Despite that, many Jews felt themselves to be an integral part of Iraq and decided to stay, Shuker’s parents included. But things got worse for Iraq’s Jews after the 1963 coup by Saddam Hussein’s Ba’ath party in 1963. But the real turning point, many community members say, was the roundup of Jews in 1968 amid charges of spying for Israel, followed by the 1969 hanging of 14 men, nine of them Jews; the regime encouraged Iraqi to come walk beneath the bodies and celebrate. Many Jews with connections to Israel were imprisoned. Most of the remaining families, including Shuker’s, began leaving in secret, often with false papers identifying them as Muslims.
“After the hangings, it was a living nightmare. My father announced one day that we had two hours to say goodbye to life as we know it, and that we could each bring one thing. I couldn’t chose, so I took nothing. We left our identity cards, but more important, we left our identity,” Shuker says.
The archive, which is mainly composed of communal documents but also includes some traditional Jewish books, 48 Torah fragments and a wooden “tik,” as the hard case in which Torah scrolls were usually housed in Middle Eastern communities, underwent a $3 million restoration. The collection has now become the symbol of the richness of Iraqi Jewish culture, which began during the Babylonian exile 2,600 years ago and flourished into the first half of the last century, when there were approximately 150,000 Jews in Iraq. Iraqi Jewry was gradually decimated, first with the Nazi-inspired pogrom in 1941 known as the Farhud, and later as droves of Jews were encourage to immigrate Israel given the deteriorating conditions in Iraq. Saddam’s persecution in the late 1960s was the final death knell, and by the time of his overthrow in 2003, fewer than 60 Jews remained in Baghdad.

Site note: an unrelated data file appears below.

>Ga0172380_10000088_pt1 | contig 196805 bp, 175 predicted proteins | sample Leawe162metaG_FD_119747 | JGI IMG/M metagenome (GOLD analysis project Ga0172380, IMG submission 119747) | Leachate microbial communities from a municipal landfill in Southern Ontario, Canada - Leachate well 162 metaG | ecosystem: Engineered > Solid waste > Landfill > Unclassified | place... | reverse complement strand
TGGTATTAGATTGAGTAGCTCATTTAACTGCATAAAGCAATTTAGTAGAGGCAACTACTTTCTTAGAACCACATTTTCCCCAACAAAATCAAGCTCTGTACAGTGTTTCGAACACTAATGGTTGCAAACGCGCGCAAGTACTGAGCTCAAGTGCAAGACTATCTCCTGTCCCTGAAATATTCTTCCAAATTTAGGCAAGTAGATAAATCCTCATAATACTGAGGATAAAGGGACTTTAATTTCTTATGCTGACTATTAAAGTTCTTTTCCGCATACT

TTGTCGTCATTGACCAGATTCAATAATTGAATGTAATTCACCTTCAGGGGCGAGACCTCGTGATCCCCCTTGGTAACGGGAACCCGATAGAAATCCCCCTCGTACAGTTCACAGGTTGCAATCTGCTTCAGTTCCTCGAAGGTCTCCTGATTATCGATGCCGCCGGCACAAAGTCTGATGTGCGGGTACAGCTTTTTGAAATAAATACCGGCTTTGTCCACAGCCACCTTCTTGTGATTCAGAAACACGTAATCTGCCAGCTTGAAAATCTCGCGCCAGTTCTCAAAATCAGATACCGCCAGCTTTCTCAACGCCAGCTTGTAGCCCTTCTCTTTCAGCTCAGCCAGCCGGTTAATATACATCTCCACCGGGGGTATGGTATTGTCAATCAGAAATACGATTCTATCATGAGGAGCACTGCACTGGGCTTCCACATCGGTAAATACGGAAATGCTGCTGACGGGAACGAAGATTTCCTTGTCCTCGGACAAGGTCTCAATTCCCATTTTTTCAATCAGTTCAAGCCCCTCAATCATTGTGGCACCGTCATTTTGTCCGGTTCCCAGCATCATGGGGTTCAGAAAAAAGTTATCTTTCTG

“We will explore every avenue to make sure that my children and my grandchildren and our community’s grandchildren will have safe access to this collection,” says Shuker. He is working on behalf of Justice for Jews from Arab Countries, of which he is vice chairman, to coordinate what he characterized as “ongoing discussions” with the Iraqis and the State Department to find an acceptable solution.
The journey of the documents from a flooded Baghdad basement to a laboratory in Fort Worth, Texas is one of the more bizarre sidebars of the U.S. invasion in 2003. Harold Rhode, who was then working of the Coalition Provisional Authority on behalf of the U.S. Secretary of Defense, got a call from Ahmed Chalabi, a theretofore exiled Iraqi who was favored by the Bush administration to be the next leader of Iraq. While looking for documents in the intelligence headquarters, they had come across Saddam’s storehouse of information on the Jewish community. The basement had been flooded, whether willfully or accidentally, and was under four feet of water.